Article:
Such documents are highly technical as they incorporate Federal and State law, and require a financial audit. For this reason, attorneys and accountants are generally retained to prepare these documents.
Compliance with State regulations
Although Federal law regulates franchises, State laws impart additional requirements that must be met in order for businesses to offer, or continue to offer, a franchise in that State. Some of these additional requirements include:
Of course, the above are only a small sampling of the variances in State laws pertaining to franchises. Due to the complexity of the regulations pertaining to franchises, compliance should be managed by the business' attorneys so they may update and alter any documents as necessary and inform business personnel of any changes they must make in communications.
It is especially important that all people who are involved in the selling of franchises at the business are aware of the applicable State regulations, and its changes, as some laws may take effect upon first contact with a potential franchisee. Communication between these individuals, and compliance counsel (or personnel) is extremely important.
Ready, set, go!
The legal aspects of franchising are a very technical process at the outset, but once established, compliance and any additional tweaking is all that is necessary. This is only a general overview of the process of franchising, and a business should have an attorney and an accountant guide them through the process of franchising their business.
Protecting one's intellectual property online can seem like an onerous task. This is especially the case with copyrighted content. However, content creators can help protect their copyrights by taking several actions.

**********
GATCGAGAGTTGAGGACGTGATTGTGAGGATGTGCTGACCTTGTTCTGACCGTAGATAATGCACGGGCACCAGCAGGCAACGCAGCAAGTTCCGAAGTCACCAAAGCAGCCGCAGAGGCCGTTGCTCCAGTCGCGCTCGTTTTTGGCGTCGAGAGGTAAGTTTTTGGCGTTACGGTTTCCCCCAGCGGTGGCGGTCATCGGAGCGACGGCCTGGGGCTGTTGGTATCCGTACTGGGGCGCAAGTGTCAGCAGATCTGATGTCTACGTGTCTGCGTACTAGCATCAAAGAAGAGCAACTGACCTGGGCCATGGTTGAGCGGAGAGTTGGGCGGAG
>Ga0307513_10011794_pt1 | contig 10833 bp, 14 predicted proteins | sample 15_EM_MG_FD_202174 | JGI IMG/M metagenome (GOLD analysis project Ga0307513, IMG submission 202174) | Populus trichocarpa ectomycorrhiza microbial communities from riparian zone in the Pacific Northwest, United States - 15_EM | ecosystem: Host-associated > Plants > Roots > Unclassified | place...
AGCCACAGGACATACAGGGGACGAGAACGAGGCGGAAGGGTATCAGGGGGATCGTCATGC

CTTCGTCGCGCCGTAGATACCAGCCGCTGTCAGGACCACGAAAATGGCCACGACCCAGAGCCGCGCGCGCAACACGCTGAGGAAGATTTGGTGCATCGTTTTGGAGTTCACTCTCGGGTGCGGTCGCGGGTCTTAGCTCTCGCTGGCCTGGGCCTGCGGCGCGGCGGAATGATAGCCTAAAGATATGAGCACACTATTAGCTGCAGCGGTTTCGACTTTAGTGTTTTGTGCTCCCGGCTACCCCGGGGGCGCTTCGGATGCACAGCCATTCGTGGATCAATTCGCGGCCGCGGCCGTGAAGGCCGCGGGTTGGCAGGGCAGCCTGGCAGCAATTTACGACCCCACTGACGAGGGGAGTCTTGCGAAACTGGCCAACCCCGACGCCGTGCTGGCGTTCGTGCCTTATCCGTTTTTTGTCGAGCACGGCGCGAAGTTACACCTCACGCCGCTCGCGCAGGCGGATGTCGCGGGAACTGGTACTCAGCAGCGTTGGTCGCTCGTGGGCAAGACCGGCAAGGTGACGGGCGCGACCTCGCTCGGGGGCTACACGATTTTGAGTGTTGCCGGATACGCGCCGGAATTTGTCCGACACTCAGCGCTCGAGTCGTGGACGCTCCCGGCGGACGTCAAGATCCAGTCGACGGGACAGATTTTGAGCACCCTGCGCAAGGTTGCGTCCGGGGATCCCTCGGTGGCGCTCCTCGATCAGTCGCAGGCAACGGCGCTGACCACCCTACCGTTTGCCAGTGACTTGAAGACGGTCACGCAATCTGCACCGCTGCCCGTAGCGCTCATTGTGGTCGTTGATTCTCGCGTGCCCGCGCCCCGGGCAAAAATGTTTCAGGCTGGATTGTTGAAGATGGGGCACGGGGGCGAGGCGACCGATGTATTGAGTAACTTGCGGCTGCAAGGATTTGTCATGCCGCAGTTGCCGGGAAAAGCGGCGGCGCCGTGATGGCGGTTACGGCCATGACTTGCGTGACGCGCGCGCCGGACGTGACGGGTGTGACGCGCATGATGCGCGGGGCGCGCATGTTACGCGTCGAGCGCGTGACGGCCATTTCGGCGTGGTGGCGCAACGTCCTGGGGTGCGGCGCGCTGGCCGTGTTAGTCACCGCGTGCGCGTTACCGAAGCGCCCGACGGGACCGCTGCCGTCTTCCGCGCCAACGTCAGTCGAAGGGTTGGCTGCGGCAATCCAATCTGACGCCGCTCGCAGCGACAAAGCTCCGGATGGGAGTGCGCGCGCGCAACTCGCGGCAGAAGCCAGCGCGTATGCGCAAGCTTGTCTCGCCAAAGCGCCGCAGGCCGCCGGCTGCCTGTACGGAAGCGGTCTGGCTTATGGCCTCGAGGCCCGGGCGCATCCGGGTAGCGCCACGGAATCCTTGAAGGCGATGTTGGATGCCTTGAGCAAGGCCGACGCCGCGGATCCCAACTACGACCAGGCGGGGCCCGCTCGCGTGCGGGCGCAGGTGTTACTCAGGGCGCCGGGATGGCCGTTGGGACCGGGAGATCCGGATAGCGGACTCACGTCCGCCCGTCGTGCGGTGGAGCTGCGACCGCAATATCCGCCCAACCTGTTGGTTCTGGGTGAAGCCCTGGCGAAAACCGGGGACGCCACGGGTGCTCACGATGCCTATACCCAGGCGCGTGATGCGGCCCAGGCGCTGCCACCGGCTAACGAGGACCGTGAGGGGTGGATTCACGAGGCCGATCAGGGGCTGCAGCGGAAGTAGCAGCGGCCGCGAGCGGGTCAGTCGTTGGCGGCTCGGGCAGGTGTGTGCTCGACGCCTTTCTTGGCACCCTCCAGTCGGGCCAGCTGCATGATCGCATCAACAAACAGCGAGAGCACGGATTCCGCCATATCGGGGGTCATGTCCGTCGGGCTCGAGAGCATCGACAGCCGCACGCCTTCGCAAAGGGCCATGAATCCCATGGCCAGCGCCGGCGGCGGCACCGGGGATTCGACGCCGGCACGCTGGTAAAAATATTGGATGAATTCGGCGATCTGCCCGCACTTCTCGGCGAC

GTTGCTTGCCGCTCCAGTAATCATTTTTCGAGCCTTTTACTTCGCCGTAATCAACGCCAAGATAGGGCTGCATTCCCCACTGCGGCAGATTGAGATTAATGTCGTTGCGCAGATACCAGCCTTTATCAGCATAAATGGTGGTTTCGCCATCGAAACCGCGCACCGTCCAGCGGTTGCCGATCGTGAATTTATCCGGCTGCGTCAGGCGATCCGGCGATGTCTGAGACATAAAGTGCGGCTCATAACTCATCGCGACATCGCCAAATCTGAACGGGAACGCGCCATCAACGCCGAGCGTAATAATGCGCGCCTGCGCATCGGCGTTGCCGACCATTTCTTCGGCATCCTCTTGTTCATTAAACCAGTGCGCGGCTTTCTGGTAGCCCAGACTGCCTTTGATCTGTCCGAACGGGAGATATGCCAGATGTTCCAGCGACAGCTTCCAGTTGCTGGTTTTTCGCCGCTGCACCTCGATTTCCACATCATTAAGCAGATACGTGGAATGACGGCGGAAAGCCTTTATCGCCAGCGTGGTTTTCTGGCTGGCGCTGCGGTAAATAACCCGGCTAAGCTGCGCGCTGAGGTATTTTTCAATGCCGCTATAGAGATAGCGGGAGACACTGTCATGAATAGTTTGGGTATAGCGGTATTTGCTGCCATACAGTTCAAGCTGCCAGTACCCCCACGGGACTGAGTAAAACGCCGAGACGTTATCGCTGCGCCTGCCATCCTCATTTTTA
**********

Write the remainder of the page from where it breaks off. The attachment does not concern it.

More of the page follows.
Keep in mind that according to the U.S. Copyright Office, a copyright is a "form of protection grounded in the U.S. Constitution and granted by law for original works of authorship fixed in a tangible medium of expression. Copyright covers both published and unpublished works." Notably, copyrights protect the expression of ideas, and not the ideas themselves. Additionally, copyrights attach immediately when the work is fixed in some form of tangible medium of expression (like a book, recording, painting, blog post, etc.) Although it is not necessary to register a copyright for protections to attach, a registered copyright has additional benefits should someone infringe. For more information on what a copyright is, see my earlier post here.
So what steps can you take to protect your creative, copyrighted works?
Place a copyright notice on your work. In the context of protecting copyrights online, you can place a copyright notice alongside your work. This need not be complicated, and can simply state "Copyright 2014. All Rights Reserved." Although this isn't necessary, it informs potential infringers that you are aware of your rights with respect to the work, potentially discouraging them from infringing. For photos, this can be effectively accomplished by watermarking your images.
Define others' rights in utilizing your work. Create a policy (and place a link to it on your site) that tightly defines how people may use your content with and without your permission. Effectively, this creates a route for potential infringers to utilize your work in a manner that respects your copyrights by offering them a limited license under terms you decide. Even better, these terms establish how other people can freely advertise your work.
Consider registering your copyright. Some content, especially if used as a means of generating income, may warrant a Federal Copyright Registration. This is purely optional, although there are benefits to registering a copyright which primarily manifest during litigation. Some of the added benefits of registration include: the ability to sue for attorney's fees; the ability to sue for statutory damages (which is easier to prove than actual damages); a presumption (after 5 years) that the copyright is valid and all facts in its registration are true; the registration itself constitutes notice that said content is copyrighted. Additionally, registration may allow you to transfer copyrights easier.